We decouple a particular step within a workflow from its instruction by creating the pattern p-plan:Step dul:isDescribedBy p-plan:Plan, where each step always point to one instruction. This approach allows the separation of the workflow steps from the hyper-parameters, enabling the reuse of instructions by different workflows. Therefore, in our approach a step is a lightweight object (like a pointer) that serves only for ordering of instructions without coupling them to the specific workflow. Besides that, we also adopted the dul:isDescribedBy property as a self-relationship of p-plan:Plan, meaning that an instruction describes another instruction in a different abstraction level. By using this approach the modeller can represent the common software engineering phases of specification and implementation. While the instructions written in a computer programming language mean the implementation of a software, the instructions written in natural language (or pseudo-code) can be used as the specification of the implementation. For example, the first step of the specification of the machine learning pipeline of OpenPREDICT guides the developer to load all features and gold standard (a p-plan:Plan). The implementation of this instruction is done through four instructions (Jupyter notebook cells) ordered via steps. So, these four instructions have together a link (dul:isDescribedBy) to the specification as n:1 relationship.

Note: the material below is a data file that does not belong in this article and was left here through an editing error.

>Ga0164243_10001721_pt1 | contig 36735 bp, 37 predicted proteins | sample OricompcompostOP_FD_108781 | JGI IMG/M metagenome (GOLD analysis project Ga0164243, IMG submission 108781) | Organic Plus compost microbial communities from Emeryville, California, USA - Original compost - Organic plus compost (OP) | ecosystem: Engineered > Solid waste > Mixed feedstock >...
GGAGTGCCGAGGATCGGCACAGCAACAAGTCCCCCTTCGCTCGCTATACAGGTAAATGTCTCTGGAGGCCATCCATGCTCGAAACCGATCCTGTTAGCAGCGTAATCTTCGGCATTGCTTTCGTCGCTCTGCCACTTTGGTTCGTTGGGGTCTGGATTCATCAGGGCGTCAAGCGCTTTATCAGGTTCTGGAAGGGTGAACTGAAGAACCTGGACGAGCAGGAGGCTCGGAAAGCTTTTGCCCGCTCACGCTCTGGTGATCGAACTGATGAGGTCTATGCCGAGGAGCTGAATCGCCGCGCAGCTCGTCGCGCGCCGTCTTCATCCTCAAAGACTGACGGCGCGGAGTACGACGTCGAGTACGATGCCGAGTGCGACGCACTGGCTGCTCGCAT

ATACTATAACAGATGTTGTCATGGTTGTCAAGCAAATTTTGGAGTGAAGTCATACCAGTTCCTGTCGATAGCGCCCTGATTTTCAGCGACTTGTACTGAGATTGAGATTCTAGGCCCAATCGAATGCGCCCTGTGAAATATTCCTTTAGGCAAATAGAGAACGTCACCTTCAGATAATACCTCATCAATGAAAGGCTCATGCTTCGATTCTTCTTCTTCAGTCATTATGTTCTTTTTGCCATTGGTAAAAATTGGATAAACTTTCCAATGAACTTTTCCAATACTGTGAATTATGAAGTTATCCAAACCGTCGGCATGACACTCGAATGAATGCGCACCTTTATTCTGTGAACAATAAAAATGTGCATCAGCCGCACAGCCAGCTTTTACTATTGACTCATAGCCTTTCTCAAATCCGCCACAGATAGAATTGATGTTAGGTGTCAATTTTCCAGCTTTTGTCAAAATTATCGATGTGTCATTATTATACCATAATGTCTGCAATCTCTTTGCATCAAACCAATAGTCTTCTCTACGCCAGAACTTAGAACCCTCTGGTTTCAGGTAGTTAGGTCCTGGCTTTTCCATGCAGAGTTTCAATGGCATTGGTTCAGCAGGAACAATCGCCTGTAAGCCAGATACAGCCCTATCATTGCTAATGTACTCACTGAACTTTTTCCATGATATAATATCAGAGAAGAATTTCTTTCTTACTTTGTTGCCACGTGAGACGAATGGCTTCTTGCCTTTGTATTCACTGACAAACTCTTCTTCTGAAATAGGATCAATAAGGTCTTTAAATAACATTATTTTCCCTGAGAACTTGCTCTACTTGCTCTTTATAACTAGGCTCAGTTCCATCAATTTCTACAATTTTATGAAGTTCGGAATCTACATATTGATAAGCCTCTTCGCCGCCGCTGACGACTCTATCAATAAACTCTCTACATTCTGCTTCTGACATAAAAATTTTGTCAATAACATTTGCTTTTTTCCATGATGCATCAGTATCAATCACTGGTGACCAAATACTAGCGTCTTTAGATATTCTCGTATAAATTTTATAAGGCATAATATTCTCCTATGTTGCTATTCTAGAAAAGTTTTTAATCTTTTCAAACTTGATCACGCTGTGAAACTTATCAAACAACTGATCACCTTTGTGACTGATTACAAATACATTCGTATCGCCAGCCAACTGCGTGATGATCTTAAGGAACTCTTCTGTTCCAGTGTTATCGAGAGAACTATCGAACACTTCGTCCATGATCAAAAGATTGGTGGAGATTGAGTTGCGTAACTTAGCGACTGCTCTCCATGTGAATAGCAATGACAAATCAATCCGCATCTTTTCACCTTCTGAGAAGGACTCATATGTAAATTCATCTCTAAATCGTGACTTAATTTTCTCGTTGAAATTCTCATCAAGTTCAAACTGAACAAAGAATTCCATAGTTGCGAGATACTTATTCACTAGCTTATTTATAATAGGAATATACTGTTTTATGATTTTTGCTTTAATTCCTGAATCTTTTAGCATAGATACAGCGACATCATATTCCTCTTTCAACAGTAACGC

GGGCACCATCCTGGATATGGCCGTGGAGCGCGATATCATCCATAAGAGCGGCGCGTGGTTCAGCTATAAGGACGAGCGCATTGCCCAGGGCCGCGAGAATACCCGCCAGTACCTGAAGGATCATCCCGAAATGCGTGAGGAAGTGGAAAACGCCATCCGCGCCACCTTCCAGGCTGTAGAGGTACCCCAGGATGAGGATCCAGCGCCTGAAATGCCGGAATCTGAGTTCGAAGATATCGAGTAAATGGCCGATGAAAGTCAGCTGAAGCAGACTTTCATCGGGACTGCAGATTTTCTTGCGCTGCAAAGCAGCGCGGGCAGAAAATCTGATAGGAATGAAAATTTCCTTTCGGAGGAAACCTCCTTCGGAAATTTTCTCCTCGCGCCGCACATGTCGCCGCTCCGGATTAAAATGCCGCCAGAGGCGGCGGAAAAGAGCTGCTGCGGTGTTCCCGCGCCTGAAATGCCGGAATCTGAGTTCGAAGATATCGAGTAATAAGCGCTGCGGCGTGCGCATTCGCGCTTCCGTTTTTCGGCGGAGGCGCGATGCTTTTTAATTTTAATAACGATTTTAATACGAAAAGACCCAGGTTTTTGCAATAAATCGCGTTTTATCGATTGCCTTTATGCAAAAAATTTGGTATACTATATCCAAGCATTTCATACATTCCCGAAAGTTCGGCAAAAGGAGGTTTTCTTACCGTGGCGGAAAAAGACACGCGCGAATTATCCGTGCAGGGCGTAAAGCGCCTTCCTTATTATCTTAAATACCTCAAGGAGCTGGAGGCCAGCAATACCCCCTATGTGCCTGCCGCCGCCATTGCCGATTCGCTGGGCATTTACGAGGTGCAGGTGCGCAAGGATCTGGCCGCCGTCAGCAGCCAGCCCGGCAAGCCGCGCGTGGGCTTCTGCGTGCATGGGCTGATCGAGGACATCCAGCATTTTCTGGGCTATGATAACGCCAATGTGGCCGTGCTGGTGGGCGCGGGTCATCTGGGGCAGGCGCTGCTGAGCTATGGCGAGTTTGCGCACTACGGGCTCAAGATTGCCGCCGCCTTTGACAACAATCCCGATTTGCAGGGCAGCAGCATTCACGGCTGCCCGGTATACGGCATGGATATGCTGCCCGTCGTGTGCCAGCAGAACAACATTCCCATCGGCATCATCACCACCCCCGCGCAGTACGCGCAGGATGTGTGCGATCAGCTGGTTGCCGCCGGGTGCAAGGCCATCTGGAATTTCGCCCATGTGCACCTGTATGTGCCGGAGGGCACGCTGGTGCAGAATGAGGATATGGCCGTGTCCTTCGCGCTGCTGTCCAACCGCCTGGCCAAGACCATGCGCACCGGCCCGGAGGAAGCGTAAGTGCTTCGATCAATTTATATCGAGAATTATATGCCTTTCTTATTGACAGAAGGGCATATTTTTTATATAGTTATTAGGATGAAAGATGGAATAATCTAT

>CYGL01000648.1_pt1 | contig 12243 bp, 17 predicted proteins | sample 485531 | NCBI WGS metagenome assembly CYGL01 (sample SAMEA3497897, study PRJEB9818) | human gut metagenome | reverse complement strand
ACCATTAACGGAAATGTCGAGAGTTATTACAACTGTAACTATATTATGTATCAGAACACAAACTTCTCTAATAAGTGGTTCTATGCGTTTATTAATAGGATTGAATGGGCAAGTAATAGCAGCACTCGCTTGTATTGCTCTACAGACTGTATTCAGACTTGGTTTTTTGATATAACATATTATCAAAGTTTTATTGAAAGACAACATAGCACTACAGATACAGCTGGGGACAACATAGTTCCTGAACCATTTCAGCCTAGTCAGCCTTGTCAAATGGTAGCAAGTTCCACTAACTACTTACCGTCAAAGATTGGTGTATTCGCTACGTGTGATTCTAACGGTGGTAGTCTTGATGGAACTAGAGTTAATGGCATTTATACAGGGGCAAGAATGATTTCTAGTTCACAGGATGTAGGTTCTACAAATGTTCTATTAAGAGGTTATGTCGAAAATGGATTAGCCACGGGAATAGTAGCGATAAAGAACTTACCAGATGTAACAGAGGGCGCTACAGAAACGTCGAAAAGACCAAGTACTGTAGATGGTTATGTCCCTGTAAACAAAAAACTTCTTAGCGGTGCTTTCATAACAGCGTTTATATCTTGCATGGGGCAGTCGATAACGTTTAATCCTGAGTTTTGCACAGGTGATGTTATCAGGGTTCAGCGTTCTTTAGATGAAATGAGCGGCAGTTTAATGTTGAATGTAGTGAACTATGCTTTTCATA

The prov:Usage was adopted for the representation of the binding of a variable with other resources, linked from the instruction (p-plan:Plan) through the prov:qualifiedUsage. Therefore, we adopted this same capability of PROV, enabling the connection to variable(s) (p-plan:Variable) and dataset distributions (dcat:Distribution). For example, the instruction (p-plan:Plan) to download a dataset and save it in the local environment has a link (prov:qualifiedUsage) to the binding the online dataset to a local variable (prov:Usage), which represents the connection between the dataset distribution (dcat:Distribution) and the local variable (p-plan:Variable) through instances of the prov:entity properties.